Philippe Camus Discusses Alcatel Lucent Merger

Alcatel-Lucent Chairman Philippe Camus was recently a guest speaker in Visiting Professor Laurent Cohen-Tanugi’s course on Transatlantic Mergers & Acquisitions. Mr. Camus, who expressed himself in his personal capacity, took on his position as Chairman in the second year following the merger of Alcatel and Lucent after the withdrawal of the executive team (Serge Tchuruk and Pat Russo) who negotiated and began implementing the merger. He was formerly CEO of EADS, the European aerospace and defense group.

Mr. Camus’ talk reflects on the implementation of the Alcatel-Lucent merger and draws broader lessons on the post-merger integration process and how to maximize the chances of success in a cross-border merger.

The presentation begins with an overview of Alcatel-Lucent and of the global consolidation of the telecommunications equipment and services market, which was the primary business rationale for the merger. Mr. Camus then goes on to address the specific challenges involved in the Alcatel-Lucent transaction, as a “merger of equals” and a cross-border business combination, in a technology-driven industry. In his view, the key success factors of a merger of that scale include a sound business case, clear leadership at the top to drive the integration process and manage the transition, speed of decision-making and implementation, and empowerment of middle management. Based on an employee survey conducted shortly after the merger, Mr. Camus believes that the integration process suffered from an excessive focus on “synergies” and cost-cutting, as opposed to innovation, operational efficiency and customer solution.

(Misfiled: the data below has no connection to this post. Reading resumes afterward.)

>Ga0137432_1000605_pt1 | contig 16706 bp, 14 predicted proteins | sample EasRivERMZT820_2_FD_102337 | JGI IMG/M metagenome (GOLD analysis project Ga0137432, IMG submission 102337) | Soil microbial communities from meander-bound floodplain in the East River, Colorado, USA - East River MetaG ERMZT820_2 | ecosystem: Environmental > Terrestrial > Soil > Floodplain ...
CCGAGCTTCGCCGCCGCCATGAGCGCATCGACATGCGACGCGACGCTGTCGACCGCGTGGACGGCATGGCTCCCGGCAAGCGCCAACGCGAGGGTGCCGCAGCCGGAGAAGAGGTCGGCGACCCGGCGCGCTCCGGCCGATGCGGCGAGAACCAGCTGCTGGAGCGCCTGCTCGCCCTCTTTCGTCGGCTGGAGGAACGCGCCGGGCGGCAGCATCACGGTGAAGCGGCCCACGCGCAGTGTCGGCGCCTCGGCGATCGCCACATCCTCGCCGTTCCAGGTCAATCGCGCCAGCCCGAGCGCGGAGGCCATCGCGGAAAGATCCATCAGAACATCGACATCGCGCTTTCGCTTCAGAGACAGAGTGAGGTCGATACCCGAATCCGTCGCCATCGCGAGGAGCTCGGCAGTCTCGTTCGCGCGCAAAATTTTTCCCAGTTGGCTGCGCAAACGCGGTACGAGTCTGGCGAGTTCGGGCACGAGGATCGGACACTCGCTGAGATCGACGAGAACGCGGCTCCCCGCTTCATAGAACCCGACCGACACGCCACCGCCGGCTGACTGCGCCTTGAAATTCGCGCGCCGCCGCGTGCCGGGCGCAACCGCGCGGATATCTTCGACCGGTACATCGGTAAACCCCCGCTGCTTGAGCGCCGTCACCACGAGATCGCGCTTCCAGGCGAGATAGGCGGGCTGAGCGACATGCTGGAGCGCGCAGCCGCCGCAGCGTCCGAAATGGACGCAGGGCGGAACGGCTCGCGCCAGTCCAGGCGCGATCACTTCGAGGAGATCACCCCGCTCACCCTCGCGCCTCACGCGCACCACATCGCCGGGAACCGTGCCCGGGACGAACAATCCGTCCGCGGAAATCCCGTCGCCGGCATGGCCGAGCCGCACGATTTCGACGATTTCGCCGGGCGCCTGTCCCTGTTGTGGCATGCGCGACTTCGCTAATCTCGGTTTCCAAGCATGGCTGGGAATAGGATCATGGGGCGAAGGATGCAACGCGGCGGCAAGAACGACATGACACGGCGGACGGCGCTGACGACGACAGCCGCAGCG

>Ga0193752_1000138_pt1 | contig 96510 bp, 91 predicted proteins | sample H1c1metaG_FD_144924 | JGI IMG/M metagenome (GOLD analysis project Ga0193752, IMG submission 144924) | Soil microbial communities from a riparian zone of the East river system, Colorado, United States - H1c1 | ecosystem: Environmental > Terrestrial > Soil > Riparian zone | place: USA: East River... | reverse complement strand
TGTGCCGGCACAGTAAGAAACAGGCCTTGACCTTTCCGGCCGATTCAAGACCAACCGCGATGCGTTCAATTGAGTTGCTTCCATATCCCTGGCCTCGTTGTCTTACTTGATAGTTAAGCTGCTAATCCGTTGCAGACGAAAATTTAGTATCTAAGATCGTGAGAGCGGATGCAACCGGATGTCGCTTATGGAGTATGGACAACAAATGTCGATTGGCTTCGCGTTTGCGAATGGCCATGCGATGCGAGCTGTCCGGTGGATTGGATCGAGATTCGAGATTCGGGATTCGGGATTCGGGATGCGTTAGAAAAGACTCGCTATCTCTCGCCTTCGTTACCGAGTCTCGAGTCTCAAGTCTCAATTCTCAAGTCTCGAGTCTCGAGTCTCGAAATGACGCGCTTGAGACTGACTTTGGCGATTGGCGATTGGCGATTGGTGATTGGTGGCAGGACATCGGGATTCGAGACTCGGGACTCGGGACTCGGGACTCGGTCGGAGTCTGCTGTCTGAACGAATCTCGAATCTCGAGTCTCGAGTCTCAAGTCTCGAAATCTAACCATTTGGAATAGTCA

Two years after, drawing on these lessons, Alcatel-Lucent has a new executive team and a new board, which are implementing a new organization and business model.

A video of Mr. Camus’ presentation is provided below: (video no longer available)

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  1. Doug Park
    Posted Saturday, May 9, 2009 at 12:47 pm | Permalink

    Mr. Camu’s observations about M&A strategy are well taken. The problem with most mergers is that they focus on synergies and cost cutting. We all know of cases where the acquirers destroyed value because of the search for synergies (e.g., TimeWarner/AOL). But this raises an important question: Why do most rationales for mergers and acquisitions continue to focus on synergies? I believe in part that many managers continue to cling to the belief that synergies are the strong justification for a merger. Perhaps they should look to empirical evidence instead. See Pfeffer and Sutton’s Evidence-Based Management on the topic.

  2. Fan WANG
    Posted Monday, March 1, 2010 at 8:54 am | Permalink

    can’t open it